Published 2 months ago
    2002 FIFA World Cup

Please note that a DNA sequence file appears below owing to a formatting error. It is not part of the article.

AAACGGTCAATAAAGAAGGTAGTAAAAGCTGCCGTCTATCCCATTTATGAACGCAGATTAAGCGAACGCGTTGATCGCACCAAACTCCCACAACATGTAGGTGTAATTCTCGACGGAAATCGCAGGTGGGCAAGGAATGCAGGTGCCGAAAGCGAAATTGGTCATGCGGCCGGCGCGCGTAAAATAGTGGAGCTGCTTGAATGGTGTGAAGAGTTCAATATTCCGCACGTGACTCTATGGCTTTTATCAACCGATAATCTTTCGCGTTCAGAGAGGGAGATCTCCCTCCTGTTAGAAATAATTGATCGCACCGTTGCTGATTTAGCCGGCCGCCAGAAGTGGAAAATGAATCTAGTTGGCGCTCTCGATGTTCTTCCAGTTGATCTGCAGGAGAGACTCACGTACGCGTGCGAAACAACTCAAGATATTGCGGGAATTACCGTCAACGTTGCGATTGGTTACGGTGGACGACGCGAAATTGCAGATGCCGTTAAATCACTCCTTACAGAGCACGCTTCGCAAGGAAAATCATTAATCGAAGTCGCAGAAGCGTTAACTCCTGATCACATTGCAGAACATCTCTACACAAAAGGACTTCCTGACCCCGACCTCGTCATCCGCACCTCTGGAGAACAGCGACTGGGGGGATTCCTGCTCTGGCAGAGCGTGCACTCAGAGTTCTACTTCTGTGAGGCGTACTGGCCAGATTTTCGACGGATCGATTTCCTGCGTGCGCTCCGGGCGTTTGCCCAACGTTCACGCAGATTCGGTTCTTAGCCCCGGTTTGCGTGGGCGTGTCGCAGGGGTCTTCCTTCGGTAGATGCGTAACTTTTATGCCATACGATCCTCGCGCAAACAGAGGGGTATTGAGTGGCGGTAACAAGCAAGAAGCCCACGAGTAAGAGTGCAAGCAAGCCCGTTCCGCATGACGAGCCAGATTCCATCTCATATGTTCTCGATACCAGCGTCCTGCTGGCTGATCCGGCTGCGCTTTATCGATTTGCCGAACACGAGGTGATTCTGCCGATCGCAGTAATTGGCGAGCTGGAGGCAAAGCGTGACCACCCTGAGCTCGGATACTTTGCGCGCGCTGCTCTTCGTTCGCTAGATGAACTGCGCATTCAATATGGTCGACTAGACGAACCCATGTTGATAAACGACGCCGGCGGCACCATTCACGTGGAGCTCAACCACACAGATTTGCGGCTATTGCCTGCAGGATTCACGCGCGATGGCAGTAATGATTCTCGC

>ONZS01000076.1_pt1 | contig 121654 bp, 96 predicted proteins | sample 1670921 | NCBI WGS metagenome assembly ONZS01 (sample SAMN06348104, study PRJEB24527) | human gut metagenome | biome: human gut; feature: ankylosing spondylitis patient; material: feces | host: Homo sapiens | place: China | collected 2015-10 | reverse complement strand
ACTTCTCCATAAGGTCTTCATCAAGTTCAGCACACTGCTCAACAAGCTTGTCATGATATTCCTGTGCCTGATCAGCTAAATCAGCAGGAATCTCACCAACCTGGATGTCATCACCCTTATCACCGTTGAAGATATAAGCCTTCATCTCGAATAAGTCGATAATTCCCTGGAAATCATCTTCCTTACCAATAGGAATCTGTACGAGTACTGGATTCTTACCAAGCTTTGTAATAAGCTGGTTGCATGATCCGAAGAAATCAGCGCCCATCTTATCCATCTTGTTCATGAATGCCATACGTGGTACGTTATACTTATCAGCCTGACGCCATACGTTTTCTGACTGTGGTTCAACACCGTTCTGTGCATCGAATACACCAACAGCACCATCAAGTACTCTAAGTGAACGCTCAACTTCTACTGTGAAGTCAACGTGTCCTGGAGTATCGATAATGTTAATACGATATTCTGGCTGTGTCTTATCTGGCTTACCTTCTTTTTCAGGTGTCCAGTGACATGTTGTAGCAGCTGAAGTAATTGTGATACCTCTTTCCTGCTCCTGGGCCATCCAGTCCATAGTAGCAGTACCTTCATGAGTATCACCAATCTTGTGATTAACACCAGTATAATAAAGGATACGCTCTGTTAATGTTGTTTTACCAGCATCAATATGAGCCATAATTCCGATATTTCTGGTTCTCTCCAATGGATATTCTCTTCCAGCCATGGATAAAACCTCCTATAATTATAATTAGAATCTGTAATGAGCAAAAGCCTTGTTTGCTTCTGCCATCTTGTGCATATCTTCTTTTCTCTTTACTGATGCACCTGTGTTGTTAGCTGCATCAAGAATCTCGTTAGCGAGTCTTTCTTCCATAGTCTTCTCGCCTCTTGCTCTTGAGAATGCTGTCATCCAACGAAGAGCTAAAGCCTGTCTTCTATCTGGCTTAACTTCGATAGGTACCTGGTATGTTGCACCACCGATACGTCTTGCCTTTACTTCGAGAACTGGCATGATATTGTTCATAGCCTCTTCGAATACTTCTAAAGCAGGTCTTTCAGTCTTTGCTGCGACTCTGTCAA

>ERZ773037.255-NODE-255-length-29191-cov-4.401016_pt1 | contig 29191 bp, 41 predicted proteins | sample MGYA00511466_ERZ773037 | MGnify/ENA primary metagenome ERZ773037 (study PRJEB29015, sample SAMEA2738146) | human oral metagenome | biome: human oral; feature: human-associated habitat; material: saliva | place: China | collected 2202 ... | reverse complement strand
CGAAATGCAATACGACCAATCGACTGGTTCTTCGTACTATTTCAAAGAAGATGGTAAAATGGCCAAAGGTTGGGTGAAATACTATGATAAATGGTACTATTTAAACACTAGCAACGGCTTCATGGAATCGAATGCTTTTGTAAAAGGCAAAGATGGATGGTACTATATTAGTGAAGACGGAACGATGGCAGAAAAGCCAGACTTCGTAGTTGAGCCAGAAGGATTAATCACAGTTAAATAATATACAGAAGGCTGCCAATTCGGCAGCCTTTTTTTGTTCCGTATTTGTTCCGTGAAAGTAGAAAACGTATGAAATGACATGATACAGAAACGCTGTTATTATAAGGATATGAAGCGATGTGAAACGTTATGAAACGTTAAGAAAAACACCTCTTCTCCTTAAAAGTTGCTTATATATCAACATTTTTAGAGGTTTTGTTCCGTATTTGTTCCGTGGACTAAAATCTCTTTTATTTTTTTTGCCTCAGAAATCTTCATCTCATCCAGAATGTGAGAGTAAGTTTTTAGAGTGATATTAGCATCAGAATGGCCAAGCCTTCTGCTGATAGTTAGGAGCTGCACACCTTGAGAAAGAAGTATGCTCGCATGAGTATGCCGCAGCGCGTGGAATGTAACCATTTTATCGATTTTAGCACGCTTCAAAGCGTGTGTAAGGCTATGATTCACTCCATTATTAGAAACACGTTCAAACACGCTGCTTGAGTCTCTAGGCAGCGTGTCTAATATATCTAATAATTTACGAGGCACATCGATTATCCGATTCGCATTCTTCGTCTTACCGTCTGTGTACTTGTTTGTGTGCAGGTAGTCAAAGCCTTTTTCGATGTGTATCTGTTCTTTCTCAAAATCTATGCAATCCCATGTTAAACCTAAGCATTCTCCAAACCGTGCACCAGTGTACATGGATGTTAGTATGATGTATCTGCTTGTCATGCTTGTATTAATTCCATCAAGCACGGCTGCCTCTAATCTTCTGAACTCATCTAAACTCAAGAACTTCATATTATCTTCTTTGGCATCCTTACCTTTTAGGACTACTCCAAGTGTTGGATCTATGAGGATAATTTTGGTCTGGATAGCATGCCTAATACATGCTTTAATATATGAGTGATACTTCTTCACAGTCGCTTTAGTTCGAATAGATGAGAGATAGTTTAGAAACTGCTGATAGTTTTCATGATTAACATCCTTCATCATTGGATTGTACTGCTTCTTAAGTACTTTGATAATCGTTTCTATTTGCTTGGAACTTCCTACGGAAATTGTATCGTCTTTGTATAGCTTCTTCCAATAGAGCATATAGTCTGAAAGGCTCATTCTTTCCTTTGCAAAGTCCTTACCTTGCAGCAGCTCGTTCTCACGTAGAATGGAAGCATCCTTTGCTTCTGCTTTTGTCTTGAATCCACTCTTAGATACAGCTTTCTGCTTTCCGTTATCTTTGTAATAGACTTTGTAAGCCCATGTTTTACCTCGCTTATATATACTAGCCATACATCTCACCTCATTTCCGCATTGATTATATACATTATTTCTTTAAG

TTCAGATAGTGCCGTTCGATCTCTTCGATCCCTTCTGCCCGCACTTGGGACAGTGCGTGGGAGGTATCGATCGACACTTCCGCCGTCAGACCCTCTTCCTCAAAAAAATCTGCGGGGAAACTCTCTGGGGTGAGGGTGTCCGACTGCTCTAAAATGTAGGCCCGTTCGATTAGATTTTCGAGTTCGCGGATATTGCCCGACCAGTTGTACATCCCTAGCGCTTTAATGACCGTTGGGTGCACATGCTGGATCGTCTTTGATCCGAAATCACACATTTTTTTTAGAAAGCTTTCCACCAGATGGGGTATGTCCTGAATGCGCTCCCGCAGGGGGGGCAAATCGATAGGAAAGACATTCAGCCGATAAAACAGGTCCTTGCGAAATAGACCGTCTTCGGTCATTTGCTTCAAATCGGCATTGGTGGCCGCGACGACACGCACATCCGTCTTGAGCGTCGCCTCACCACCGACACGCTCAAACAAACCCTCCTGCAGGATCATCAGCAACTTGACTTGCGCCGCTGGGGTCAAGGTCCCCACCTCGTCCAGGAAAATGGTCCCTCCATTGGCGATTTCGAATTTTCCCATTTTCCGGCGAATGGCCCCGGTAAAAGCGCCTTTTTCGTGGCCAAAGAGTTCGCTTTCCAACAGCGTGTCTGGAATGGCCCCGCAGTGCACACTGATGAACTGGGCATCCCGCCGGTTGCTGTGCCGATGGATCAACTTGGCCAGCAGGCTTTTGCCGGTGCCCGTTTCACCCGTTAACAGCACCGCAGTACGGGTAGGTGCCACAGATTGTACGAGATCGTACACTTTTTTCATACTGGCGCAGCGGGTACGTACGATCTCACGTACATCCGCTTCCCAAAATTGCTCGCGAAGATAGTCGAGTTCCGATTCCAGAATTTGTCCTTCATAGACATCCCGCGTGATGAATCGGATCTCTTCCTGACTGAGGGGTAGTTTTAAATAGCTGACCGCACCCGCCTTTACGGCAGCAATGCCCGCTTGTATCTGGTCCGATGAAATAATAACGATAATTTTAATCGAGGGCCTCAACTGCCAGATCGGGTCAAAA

2002 FIFA World Cup